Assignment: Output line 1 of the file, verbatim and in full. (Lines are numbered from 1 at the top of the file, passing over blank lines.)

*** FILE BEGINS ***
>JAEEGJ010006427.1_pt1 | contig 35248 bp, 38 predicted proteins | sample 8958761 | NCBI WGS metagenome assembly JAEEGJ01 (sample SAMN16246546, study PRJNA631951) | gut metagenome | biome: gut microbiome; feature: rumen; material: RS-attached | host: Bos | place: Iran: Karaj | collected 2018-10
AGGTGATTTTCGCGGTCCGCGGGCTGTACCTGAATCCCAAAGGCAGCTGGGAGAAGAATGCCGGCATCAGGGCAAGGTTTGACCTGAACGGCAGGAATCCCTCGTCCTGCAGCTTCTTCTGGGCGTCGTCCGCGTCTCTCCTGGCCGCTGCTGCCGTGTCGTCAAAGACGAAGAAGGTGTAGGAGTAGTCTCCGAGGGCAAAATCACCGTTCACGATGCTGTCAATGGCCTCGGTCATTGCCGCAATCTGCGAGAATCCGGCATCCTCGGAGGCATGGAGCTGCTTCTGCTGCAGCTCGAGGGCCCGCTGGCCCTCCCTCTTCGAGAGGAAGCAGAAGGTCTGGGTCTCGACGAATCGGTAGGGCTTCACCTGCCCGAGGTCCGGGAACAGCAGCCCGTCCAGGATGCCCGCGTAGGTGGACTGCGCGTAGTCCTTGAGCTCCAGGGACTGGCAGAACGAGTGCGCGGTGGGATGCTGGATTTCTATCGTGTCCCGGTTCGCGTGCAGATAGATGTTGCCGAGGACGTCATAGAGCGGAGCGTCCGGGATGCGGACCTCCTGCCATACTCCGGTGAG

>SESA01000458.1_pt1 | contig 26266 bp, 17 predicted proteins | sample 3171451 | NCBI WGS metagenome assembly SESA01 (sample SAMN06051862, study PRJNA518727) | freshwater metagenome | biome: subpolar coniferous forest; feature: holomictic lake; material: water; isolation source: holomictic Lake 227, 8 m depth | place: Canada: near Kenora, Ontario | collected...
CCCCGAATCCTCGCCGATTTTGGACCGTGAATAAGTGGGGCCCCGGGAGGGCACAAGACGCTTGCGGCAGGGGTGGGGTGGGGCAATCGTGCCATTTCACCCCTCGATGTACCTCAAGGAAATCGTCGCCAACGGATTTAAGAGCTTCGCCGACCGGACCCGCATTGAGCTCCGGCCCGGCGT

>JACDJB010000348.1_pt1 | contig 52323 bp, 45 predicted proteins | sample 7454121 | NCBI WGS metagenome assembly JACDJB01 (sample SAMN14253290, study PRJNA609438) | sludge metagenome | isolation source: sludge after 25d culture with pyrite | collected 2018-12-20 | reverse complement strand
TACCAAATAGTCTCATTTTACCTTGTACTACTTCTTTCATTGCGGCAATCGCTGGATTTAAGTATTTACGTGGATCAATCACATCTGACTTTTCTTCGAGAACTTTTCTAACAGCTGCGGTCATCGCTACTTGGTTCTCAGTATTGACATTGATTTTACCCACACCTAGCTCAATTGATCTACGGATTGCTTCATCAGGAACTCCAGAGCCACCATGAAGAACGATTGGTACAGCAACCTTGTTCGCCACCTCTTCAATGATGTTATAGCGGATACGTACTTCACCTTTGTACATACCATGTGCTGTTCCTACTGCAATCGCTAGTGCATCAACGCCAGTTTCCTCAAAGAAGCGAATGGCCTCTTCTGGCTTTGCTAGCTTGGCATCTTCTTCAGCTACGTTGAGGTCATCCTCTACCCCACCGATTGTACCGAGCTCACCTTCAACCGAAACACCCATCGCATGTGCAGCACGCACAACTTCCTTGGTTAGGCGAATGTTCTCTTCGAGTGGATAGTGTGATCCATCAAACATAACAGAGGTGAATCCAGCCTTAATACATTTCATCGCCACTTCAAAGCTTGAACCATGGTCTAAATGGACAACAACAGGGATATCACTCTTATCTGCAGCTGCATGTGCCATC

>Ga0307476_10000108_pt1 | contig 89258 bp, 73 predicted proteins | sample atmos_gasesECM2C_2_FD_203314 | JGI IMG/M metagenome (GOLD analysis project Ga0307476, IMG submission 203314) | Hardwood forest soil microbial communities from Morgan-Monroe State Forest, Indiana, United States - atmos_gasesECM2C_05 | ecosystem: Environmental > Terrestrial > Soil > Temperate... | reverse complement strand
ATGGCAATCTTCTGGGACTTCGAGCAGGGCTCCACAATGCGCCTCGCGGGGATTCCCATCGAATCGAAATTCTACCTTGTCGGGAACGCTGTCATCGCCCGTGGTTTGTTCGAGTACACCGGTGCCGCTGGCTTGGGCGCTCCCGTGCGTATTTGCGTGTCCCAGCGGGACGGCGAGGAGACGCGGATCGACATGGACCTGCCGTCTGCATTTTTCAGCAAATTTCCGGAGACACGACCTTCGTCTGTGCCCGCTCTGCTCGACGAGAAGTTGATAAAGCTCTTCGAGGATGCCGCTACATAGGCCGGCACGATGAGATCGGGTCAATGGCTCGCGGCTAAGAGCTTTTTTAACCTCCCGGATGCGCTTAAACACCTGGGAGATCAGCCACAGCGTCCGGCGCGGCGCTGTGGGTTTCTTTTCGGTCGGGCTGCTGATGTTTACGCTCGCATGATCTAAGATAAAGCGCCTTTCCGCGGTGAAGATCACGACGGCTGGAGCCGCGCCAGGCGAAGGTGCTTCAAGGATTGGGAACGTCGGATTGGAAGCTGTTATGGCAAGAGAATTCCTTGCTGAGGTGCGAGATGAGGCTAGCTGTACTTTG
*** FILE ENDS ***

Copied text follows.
>JAEEGJ010006427.1_pt1 | contig 35248 bp, 38 predicted proteins | sample 8958761 | NCBI WGS metagenome assembly JAEEGJ01 (sample SAMN16246546, study PRJNA631951) | gut metagenome | biome: gut microbiome; feature: rumen; material: RS-attached | host: Bos | place: Iran: Karaj | collected 2018-10